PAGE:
To say that Frank looks like he’s playing tentative at times is an understatement. We’ve all seen him get the ball, take a couple dribbles, seemingly without purpose as he surveys the scene, and then send it back from whence it came.

This, we’ve been trained, is the opposite of what a point guard is supposed to do. Action, not thought, is the path to glory. And if Ntilikina had these moments because he simply wasn’t capable, we’d all have a reason to be worried.

Guess what: that’s not the reason.

That he missed the shot there is irrelevant. When he needs to get somewhere with the ball, he’ll get there.

But what about the rim? That’s a good place to want to get to. Can he get there when he needs?

If you’ve watched carefully, you know the answer. That clip shows Frank—unassisted by a pick—driving by the Celtics’ Marcus Morris, who routinely guards LeBron with some level of success. If Ntilikina can take him off the dribble, it’s safe to say he has the ability to get to the hole in his DNA.

It’s not like he hasn’t done it before … again and again, and again and again.

Coming into his own

So why doesn’t he do it more often?

See, that’s the thing … he kind of has. Although Ntilikina is only averaging 4.1 drives per game, on a per 36-minute basis, he’s nearly on par with fellow rookie Lonzo Ball, right in the middle of the pack with his peers (Smith Jr. and Donovan Mitchell are both amongst the league leaders in this category).

While he’s not shooting it a ton on his forays to the rim, he is dishing it with a purpose. His assist rate on drives is fifth among rookies who have recorded at least three such plays per game, ahead of noted newcomers like Ben Simmons, Mitchell, and yes, Smith Jr. His pass percentage on drives is also fifth, a hair below Ball.

This much is clear: he’s a pass-first point guard in the traditional sense. It’s a different approach than many fans want but don’t for a second think it’s by accident. Ntilikina is always looking for ways to get his teammates good, open shots.

Watch this and you’ll see that both the timing and accuracy of his passes are deadly.

Does he turn it over too much? Absolutely, but his turnovers per 36 minutes are right around his more heralded classmates.

Could he think less and shoot more? Yes, and everyone around the Knicks, including Frank himself, will tell you that. But if nothing else, Ntilikina’s approach has led to one thing that Smith Jr’s (as well as many other rookies) hasn’t: on-court success.

Among rookies who have played at least 10 games and 15 minutes per night, Frank’s negative 1.6 net rating ranks 15th out of 32 newcomers, just below Ball’s negative 1.4 and miles ahead of Dennis Smith Jr.’s negative 10.9.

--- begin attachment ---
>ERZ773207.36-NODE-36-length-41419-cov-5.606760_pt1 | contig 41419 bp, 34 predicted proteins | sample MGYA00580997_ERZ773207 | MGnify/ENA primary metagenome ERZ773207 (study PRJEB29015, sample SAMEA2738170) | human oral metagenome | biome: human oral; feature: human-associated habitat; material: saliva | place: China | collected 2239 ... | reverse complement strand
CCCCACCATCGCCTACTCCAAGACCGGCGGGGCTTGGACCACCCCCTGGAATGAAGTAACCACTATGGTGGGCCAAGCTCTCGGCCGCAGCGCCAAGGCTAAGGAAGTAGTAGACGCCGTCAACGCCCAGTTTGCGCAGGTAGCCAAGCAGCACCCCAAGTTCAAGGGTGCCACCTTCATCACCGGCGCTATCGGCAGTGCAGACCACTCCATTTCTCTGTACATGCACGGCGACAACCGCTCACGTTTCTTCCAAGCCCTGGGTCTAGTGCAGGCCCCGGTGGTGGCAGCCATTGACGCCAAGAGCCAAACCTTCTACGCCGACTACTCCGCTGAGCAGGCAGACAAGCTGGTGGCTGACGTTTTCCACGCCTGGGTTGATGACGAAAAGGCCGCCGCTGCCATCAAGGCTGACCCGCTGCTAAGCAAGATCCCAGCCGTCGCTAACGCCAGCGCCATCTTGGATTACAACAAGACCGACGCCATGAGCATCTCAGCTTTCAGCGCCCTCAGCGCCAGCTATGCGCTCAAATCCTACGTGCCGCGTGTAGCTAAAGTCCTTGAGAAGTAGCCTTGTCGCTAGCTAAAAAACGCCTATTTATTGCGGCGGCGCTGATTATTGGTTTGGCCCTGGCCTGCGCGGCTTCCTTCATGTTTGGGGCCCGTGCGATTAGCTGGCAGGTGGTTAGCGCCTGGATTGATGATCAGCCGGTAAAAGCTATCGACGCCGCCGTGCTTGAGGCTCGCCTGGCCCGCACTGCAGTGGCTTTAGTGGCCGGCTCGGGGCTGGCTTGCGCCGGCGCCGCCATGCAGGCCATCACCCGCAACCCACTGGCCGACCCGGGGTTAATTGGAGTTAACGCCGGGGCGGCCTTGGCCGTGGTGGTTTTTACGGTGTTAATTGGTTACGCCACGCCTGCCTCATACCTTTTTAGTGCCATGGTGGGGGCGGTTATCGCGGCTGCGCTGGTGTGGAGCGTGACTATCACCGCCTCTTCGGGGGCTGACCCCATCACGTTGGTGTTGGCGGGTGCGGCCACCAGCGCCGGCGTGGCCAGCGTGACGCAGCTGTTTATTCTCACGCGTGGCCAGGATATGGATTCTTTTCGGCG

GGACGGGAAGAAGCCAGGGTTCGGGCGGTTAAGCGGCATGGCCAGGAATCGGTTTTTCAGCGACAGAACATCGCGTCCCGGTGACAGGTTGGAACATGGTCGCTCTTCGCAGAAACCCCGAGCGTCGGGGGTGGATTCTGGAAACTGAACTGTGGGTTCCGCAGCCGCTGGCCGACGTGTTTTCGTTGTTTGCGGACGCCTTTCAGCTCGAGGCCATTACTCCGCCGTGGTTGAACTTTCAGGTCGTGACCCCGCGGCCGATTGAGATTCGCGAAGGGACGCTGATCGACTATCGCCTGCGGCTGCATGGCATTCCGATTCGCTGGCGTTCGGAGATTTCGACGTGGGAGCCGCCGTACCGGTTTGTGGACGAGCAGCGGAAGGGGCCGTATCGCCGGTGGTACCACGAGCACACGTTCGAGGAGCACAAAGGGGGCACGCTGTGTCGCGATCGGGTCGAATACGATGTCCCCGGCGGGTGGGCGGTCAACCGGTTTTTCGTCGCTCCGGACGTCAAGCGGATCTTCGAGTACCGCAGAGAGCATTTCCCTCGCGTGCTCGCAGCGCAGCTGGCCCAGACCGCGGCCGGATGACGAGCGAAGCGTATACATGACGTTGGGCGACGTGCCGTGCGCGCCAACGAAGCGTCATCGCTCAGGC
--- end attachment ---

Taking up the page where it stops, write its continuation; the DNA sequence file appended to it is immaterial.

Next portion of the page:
The real kicker is what happens when Ntilikina is off the court. During those minutes, New York has an even worse negative 3.7 net rating. Of the Knicks players who have played over 1000 minutes for the team this season, only Kristaps Porzingis, Tim Hardaway Jr., and the always unheralded Kyle O’Quinn have greater positive differentials.

Compare that to Smith Jr. and the Mavs, who perform like a top-five team when he’s off the court (you’ll notice the same is true of Harrison Barnes and Wesley Matthews. However, according to CleaningtheGlass.com, when Barnes or Matthews play without Smith Jr., Dallas performs like an above average or average NBA team, respectively. The same does not hold true when Smith is without Barnes or Matthews).

The best is yet to come

Am I unfairly picking on the Mavs rookie, who should, by all accounts, go on to have an incredibly successful career? Absolutely. Am I doing that because I’m sick of the same four Knicks fans on my Twitter feed who won’t shut up about them making the wrong pick? You betcha.

It doesn’t change the fact that the vast majority of people need to stop focusing on what Frank isn’t and pay attention to what he is: a guy who might not blow you away with numbers or highlights but who you want out there at the biggest moments of a game.

Need more proof? Heading into Monday night’s Warriors’ game, the Knicks were 9-7 when Ntilikina played more than 25 minutes and 15-30 when he didn’t.

He’s never going to be Mitchell, who looks like a perennial All-Star. If anyone tells you they’d take Ntilikina over the man who’s single-handedly changed the franchise trajectory for the Utah Jazz, they are either lying or very, very stupid.

It shouldn’t matter. The French son of Rwandan parents by way of Belgium has come to New York to be what he is, and what he is will likely make the Garden a better place for a long, long time.

(What’s that? I forgot to talk about his defense? Or the fact that he’s just 19 years old?)

Oh, yea … Frank might be the best defensive teenage guard to ever come into the league.

Are numbers your thing? According to BasketballReference.com, here are the teenage rookie guards who played at least 1,000 minutes and had a steal rate higher than 2.0 and a block rate of at least 0.9: Frank Ntilikina … and Kobe Bryant. That’s it. That’s the whole list.

If you’ve watched even a sampling of Knicks basketball this year, you need statistics to know Frank is special on defense about as much as Michael Beasley needs hallucinogenic drugs. It’s what the eye test was invented for.

Alas, he even has room to improve there.

You know what? It’s cool. I want my rookie guard unafraid to go up against the sport’s premier ankle-breaker. Just like I want him unafraid to back down from this dude.

It’s all part of the process. Be patient, Knicks fans. More good stuff is on the way.

Just remember: Frank’s doing it on his terms, not yours.

And that’s probably for the best.

ESNY City Stream

NYY

NYM

NYG

NYJ

NYK

BKN

NYR

NYI

NJD

SJU